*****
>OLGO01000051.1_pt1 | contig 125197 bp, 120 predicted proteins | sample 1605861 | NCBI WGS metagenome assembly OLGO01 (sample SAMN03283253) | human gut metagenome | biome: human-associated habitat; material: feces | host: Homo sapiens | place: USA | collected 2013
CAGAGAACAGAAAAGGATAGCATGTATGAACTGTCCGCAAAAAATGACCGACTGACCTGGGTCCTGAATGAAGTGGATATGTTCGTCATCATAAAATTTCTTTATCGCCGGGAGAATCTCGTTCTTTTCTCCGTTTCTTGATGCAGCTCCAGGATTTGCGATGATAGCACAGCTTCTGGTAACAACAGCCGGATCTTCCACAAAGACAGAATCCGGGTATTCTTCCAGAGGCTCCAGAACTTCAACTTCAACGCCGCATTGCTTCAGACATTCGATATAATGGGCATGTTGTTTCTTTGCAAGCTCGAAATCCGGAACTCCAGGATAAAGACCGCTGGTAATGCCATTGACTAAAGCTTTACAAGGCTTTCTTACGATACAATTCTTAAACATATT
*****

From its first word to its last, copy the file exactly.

>OLGO01000051.1_pt1 | contig 125197 bp, 120 predicted proteins | sample 1605861 | NCBI WGS metagenome assembly OLGO01 (sample SAMN03283253) | human gut metagenome | biome: human-associated habitat; material: feces | host: Homo sapiens | place: USA | collected 2013
CAGAGAACAGAAAAGGATAGCATGTATGAACTGTCCGCAAAAAATGACCGACTGACCTGGGTCCTGAATGAAGTGGATATGTTCGTCATCATAAAATTTCTTTATCGCCGGGAGAATCTCGTTCTTTTCTCCGTTTCTTGATGCAGCTCCAGGATTTGCGATGATAGCACAGCTTCTGGTAACAACAGCCGGATCTTCCACAAAGACAGAATCCGGGTATTCTTCCAGAGGCTCCAGAACTTCAACTTCAACGCCGCATTGCTTCAGACATTCGATATAATGGGCATGTTGTTTCTTTGCAAGCTCGAAATCCGGAACTCCAGGATAAAGACCGCTGGTAATGCCATTGACTAAAGCTTTACAAGGCTTTCTTACGATACAATTCTTAAACATATT